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Jewish Delicatessen Warned by Quebec’s Language Office

September 9, 1996
See Original Daily Bulletin From This Date

A Montreal Jewish restaurant has become the latest target of Quebec’s official language watchdog.

Schwartz’s Hebrew Delicatessen, founded in 1931, is best known for its smoked meat, a type of pastrami that is smoked, aged and served hot and juicy on rye bread with mustard.

The eatery is so popular that last April Quebec Premier Lucien Bouchard, an avowed separatist, had his picture taken by the media while eating a Schwartz’s smoked meat sandwich.

Now the landmark eatery has been cited for violating Quebec’s law governing language use.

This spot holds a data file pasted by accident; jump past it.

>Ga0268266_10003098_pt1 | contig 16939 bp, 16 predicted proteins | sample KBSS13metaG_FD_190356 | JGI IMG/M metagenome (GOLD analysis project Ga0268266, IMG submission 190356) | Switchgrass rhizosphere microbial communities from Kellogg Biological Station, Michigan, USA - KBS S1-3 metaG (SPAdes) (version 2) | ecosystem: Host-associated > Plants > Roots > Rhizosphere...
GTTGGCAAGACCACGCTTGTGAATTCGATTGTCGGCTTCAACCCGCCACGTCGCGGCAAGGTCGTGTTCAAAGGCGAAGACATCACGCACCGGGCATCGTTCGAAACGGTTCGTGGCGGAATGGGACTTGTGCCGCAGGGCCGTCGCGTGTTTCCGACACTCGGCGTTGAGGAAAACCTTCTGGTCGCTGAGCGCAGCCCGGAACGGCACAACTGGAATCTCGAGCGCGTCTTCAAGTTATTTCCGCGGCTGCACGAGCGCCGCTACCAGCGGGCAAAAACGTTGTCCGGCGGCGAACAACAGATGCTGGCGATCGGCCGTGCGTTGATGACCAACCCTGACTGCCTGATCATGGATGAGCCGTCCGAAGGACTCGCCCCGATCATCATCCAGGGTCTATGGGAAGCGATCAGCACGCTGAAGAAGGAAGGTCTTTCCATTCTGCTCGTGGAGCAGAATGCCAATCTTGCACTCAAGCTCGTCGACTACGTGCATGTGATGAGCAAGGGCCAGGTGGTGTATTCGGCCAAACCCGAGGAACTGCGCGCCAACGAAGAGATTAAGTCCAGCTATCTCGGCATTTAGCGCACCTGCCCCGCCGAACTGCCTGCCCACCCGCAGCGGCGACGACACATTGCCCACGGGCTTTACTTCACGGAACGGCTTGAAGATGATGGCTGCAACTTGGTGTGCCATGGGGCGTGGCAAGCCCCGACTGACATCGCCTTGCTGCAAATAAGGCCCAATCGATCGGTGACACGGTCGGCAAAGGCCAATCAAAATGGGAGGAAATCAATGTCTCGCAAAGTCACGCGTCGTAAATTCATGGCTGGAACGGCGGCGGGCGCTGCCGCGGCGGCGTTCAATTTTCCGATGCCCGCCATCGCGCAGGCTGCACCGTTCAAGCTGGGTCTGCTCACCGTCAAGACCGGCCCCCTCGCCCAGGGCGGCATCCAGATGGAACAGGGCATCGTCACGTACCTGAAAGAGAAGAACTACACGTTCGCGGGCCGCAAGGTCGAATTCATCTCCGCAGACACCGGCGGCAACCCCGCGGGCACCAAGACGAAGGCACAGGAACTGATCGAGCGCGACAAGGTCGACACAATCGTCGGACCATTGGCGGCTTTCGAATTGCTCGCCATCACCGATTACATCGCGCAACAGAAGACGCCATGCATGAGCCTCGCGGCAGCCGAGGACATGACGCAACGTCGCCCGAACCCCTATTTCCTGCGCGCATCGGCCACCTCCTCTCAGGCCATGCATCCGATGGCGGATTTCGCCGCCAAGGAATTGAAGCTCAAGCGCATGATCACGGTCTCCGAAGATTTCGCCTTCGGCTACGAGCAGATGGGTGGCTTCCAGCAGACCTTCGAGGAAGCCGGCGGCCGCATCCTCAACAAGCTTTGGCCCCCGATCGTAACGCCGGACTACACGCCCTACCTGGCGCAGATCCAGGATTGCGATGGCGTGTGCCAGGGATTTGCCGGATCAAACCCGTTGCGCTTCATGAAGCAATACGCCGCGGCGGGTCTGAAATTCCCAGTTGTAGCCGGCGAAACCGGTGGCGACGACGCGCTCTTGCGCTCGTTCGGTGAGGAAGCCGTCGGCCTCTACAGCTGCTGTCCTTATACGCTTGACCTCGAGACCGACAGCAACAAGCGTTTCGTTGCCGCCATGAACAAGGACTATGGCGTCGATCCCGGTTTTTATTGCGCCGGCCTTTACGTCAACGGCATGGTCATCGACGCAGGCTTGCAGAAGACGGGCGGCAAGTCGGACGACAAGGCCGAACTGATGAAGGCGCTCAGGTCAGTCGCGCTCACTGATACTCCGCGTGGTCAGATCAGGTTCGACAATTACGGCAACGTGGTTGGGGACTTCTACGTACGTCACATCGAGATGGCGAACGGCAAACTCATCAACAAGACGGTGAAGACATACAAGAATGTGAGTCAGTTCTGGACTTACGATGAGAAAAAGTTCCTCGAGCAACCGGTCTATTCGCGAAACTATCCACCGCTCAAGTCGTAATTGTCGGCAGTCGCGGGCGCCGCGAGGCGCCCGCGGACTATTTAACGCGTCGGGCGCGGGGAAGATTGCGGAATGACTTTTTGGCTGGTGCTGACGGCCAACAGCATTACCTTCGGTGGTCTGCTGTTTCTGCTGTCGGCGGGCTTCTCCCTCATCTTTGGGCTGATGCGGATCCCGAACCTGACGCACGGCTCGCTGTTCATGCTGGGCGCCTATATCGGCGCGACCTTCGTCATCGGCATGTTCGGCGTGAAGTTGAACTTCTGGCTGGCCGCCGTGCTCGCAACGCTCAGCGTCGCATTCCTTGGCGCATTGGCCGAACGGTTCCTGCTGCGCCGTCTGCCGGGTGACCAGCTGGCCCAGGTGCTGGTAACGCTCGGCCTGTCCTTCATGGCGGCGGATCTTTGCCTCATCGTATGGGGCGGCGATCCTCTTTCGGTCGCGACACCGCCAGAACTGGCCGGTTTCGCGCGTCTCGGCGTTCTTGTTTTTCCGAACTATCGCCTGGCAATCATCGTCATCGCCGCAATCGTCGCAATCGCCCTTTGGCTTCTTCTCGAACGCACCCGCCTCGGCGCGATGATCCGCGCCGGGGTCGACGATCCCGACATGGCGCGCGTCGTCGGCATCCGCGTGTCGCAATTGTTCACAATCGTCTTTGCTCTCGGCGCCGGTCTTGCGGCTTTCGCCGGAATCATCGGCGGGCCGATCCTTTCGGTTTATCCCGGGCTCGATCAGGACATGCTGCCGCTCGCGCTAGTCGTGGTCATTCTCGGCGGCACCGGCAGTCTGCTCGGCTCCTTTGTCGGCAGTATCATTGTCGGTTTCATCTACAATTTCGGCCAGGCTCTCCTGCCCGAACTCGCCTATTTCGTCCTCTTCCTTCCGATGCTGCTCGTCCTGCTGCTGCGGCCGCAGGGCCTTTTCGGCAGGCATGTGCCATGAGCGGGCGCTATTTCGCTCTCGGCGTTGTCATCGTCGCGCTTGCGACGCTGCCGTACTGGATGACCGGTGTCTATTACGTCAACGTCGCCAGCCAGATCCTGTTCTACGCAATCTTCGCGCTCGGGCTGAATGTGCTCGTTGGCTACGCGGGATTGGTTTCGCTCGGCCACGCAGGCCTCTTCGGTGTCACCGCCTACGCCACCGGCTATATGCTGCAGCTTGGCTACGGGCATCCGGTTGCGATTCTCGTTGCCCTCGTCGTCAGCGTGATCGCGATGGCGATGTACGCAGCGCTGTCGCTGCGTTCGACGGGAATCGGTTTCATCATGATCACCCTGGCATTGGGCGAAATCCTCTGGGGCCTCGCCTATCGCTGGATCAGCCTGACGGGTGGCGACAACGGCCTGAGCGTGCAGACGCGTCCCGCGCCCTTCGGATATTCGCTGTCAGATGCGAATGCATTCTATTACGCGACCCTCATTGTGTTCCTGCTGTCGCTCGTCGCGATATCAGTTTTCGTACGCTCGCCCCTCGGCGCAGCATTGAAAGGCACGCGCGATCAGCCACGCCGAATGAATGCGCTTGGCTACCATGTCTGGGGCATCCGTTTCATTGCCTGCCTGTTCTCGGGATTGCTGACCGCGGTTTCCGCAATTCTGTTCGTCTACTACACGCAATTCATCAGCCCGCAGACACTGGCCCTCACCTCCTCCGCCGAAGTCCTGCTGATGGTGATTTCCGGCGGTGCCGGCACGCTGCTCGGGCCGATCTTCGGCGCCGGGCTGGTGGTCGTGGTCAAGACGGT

The restaurant recently received a letter from the Quebec government’s French Language Office asking it to reduce the size of the English letters on the bilingual signs posted inside the restaurant.

Under the law, English is permitted on public signs, but only if the lettering is one-third the size of the French letters.

Schwartz’s manager, Johnny Haim, was planning to change the signs immediately, even though it would cost more than $1,000 to do so.

But after receiving hundreds of phone calls and visits from concerned customers who were opposed to the move, Haim may have changed his mind.

Haim said in an interview he was under orders of the owners of the restaurant to “keep my mouth shut” and would only say “I don’t know” when asked if he planned on changing the signs.

Meanwhile, other shopkeepers on the popular St. Lawrence Street were planning to help Haim raise funds should he choose to contest the language office’s warning in the courts.

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